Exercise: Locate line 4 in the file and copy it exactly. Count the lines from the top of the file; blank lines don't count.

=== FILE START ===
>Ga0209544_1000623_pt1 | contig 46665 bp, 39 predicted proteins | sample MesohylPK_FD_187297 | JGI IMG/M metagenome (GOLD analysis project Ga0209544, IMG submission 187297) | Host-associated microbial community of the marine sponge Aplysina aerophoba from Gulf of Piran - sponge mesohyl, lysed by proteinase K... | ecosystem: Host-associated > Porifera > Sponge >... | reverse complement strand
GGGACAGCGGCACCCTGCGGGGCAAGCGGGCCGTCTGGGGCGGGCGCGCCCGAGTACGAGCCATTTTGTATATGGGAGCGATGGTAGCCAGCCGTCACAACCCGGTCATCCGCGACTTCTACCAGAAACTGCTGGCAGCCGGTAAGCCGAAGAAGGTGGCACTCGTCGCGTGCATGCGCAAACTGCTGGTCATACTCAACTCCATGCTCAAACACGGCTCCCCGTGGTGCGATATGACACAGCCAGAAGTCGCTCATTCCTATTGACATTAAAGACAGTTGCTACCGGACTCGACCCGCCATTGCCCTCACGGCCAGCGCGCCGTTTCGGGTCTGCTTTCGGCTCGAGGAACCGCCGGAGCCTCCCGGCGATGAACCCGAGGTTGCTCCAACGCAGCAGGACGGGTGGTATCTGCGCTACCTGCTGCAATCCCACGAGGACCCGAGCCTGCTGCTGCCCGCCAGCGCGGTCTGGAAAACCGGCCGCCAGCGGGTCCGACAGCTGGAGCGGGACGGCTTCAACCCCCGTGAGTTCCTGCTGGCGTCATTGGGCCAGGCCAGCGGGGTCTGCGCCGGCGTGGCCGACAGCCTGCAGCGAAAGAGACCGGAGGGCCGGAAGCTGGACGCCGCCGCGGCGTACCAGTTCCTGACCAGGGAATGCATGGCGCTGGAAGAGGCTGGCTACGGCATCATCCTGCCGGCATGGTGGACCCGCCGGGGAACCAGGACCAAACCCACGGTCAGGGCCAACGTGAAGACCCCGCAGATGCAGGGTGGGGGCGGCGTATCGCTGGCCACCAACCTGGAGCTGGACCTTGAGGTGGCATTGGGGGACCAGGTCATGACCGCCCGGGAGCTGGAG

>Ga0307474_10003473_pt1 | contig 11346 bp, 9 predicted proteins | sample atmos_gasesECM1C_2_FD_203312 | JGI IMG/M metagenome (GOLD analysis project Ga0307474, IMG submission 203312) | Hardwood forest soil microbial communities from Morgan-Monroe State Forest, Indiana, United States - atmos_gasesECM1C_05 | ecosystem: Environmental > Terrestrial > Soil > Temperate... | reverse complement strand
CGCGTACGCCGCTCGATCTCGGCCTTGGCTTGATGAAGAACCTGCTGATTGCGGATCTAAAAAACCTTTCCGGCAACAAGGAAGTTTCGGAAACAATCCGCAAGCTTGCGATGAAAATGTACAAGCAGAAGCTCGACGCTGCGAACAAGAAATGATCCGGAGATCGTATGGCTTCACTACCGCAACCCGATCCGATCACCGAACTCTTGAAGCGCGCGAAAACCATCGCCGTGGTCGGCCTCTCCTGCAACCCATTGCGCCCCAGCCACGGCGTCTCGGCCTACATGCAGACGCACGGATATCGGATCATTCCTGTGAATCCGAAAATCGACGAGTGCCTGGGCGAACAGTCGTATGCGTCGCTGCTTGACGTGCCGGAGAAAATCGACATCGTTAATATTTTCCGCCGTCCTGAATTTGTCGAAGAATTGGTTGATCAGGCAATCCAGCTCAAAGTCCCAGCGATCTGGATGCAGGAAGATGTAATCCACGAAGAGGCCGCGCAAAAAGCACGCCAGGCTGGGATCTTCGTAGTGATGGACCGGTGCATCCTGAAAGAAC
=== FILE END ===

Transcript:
CGCGTACGCCGCTCGATCTCGGCCTTGGCTTGATGAAGAACCTGCTGATTGCGGATCTAAAAAACCTTTCCGGCAACAAGGAAGTTTCGGAAACAATCCGCAAGCTTGCGATGAAAATGTACAAGCAGAAGCTCGACGCTGCGAACAAGAAATGATCCGGAGATCGTATGGCTTCACTACCGCAACCCGATCCGATCACCGAACTCTTGAAGCGCGCGAAAACCATCGCCGTGGTCGGCCTCTCCTGCAACCCATTGCGCCCCAGCCACGGCGTCTCGGCCTACATGCAGACGCACGGATATCGGATCATTCCTGTGAATCCGAAAATCGACGAGTGCCTGGGCGAACAGTCGTATGCGTCGCTGCTTGACGTGCCGGAGAAAATCGACATCGTTAATATTTTCCGCCGTCCTGAATTTGTCGAAGAATTGGTTGATCAGGCAATCCAGCTCAAAGTCCCAGCGATCTGGATGCAGGAAGATGTAATCCACGAAGAGGCCGCGCAAAAAGCACGCCAGGCTGGGATCTTCGTAGTGATGGACCGGTGCATCCTGAAAGAAC